I have a very special pal who this song will always remind me of.
Many a drunken night has been spent singing this song, whilst getting tipsy and wearing the classiest of red wine smudges all over our lips.

The funny thing is, I have no idea how we came to share the love of this song. I suspect we discovered the enjoyment of singing the “Supapappaaa, Trooopapapppaaa” backing bit, again, after too many wines. However, it’s actually turned out to become a very apt song to symbolise our friendship.
The lyrics almost sum up the sentiment of our friendship to me now.

Super Trouper beams are gonna blind me
But I won’t feel blue
Like I always do
‘Cause somewhere in the crowd there’s you

My friend and I are similar in many ways and have both had periods of being prone to sensitivity, anxiety perhaps and occasional bouts of darker days. Depression is a bold word and I have never sought help from a Doctor so I won’t label it “depressed” per se but I can certainly empathise with those who find it hard to feel light and happy, as opposed to those who are largely carefree. You know, those that can roll with the punches or stroll through life with a smile – ahhh, the lucky bastards!

Yet when you are feeling a little blue and have a friend who is willing to help share the load, even the darkest of days feel slightly brighter. My friend and I have always been there to support each other on those days where you can’t help but cry, moan and generally say that you are finding life a little difficult. Not many people can empathise and be there are on multiple occasions to try and listen and help counsel.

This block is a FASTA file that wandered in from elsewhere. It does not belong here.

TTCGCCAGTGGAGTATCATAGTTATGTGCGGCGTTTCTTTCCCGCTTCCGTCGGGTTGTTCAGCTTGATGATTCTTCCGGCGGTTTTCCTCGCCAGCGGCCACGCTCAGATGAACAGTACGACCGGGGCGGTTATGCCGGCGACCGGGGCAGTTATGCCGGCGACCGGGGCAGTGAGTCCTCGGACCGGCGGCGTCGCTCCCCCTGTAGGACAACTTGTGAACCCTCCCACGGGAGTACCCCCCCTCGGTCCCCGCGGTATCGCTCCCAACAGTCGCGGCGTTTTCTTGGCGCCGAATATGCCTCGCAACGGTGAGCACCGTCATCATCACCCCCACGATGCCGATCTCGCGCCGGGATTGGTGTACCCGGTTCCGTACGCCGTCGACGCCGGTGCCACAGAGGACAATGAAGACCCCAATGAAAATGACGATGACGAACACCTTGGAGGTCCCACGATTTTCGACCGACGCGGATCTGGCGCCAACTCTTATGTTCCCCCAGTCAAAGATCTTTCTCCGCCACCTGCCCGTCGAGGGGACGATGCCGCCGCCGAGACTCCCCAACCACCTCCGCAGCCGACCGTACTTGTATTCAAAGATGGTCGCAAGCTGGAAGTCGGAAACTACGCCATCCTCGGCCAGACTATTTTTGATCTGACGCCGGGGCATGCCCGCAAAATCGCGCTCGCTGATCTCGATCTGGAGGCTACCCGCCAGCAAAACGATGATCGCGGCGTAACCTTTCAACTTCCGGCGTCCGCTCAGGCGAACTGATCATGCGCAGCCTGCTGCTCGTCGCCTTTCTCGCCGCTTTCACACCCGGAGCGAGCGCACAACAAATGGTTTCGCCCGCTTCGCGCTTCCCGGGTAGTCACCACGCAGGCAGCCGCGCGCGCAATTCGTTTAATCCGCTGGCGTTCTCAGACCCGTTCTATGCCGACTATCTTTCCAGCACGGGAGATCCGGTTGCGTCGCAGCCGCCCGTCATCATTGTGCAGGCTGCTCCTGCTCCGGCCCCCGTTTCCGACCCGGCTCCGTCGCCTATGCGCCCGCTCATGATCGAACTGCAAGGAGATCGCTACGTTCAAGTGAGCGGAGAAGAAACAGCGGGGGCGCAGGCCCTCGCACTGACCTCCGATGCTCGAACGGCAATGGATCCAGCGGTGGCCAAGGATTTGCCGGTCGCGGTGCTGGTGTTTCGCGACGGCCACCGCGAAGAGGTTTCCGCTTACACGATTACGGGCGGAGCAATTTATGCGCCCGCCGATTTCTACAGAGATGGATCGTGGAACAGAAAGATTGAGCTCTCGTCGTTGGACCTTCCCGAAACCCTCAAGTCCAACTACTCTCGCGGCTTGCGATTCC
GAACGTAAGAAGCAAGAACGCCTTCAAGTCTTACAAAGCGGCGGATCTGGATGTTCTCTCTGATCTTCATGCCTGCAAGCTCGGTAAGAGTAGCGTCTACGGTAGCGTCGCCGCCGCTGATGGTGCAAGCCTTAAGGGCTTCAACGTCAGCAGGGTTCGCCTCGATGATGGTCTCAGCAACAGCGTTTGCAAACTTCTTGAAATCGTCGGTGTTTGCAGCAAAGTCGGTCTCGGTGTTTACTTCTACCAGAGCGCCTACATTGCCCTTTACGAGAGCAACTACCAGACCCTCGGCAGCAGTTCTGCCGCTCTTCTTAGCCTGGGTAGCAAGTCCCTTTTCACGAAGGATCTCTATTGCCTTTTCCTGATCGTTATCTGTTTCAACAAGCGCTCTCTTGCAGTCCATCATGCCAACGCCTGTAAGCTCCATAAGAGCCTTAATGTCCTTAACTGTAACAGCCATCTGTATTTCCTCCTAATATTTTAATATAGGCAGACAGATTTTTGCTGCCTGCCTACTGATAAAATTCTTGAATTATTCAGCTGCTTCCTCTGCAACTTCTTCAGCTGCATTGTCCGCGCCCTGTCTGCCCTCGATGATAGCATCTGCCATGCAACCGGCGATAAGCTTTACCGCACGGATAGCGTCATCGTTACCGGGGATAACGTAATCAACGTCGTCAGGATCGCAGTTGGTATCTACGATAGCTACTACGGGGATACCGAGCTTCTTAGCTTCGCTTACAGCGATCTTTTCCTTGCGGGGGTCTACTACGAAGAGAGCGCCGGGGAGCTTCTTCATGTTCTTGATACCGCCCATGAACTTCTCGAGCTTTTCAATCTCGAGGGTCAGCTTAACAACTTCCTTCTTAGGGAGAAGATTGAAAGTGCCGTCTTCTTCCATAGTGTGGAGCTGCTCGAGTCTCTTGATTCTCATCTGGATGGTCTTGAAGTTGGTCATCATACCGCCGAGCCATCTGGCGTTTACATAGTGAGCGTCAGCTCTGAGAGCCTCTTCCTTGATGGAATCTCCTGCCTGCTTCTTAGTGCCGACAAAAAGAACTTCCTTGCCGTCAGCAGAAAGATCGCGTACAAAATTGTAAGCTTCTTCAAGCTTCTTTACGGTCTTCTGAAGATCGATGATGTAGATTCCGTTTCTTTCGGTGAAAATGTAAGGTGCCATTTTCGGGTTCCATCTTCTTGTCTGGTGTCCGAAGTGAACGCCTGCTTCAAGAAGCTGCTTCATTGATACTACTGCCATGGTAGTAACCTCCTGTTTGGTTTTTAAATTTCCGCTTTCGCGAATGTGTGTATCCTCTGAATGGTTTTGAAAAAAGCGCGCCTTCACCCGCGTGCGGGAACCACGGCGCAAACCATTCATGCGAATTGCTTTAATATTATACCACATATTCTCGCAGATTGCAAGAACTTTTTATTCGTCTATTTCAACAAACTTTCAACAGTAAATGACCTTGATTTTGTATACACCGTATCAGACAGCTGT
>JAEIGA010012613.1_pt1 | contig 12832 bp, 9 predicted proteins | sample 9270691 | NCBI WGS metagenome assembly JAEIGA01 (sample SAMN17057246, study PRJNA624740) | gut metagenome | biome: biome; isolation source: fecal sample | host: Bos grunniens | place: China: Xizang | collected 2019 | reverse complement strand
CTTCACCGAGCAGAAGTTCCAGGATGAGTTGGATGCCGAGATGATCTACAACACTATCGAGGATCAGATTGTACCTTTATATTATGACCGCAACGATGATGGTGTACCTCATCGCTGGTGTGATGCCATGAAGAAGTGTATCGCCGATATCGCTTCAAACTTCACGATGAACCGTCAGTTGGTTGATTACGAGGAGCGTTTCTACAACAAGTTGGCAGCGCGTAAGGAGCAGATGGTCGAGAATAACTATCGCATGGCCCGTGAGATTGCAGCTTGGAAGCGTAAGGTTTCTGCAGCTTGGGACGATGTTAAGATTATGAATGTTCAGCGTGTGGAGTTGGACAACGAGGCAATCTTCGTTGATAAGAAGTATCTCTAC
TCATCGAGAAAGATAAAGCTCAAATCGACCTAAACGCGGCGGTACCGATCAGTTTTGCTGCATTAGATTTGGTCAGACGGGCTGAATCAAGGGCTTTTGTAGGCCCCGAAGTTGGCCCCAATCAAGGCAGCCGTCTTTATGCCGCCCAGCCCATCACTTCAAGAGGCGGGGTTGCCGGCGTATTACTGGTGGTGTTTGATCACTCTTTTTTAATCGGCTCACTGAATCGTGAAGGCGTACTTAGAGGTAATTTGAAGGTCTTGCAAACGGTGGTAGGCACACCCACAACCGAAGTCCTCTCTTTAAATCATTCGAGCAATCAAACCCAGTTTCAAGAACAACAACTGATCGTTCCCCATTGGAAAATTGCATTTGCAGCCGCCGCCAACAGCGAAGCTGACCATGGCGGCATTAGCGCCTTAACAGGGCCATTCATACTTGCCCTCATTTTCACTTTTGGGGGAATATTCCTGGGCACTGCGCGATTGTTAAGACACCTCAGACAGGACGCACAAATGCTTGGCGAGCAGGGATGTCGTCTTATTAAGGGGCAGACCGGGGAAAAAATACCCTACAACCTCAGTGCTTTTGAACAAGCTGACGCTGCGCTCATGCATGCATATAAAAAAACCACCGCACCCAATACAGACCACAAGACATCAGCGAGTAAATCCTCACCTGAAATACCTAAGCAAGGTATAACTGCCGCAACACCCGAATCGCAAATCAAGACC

We’ve counselled each other through the very sad end of relationships, a horrific death and through aspects of life we have both found challenging. She really has been my Super Trooper and never failed to answer her phone or email on days where she may well have been thinking “I can’t be arsed with this today”.

1:4 people suffer from depression. As Ruby Wax says, that’s more people than have dandruff.
Women are also more likely to suffer. Why is difficult to be exact. Hormones and our ability to admit our feelings, good or bad, is probably why.

The main purpose of my article however, is not to dwell on why or how depression occurs. I can’t tell you that.

Instead I am here to praise all of the Super Troopers. Anyone who doesn’t find life bright, breezy and easy. Those who have struggled to overcome symptoms of self-doubt, negative thinking, low self-esteem, anxiety, and the inability to hold regular sleep patterns.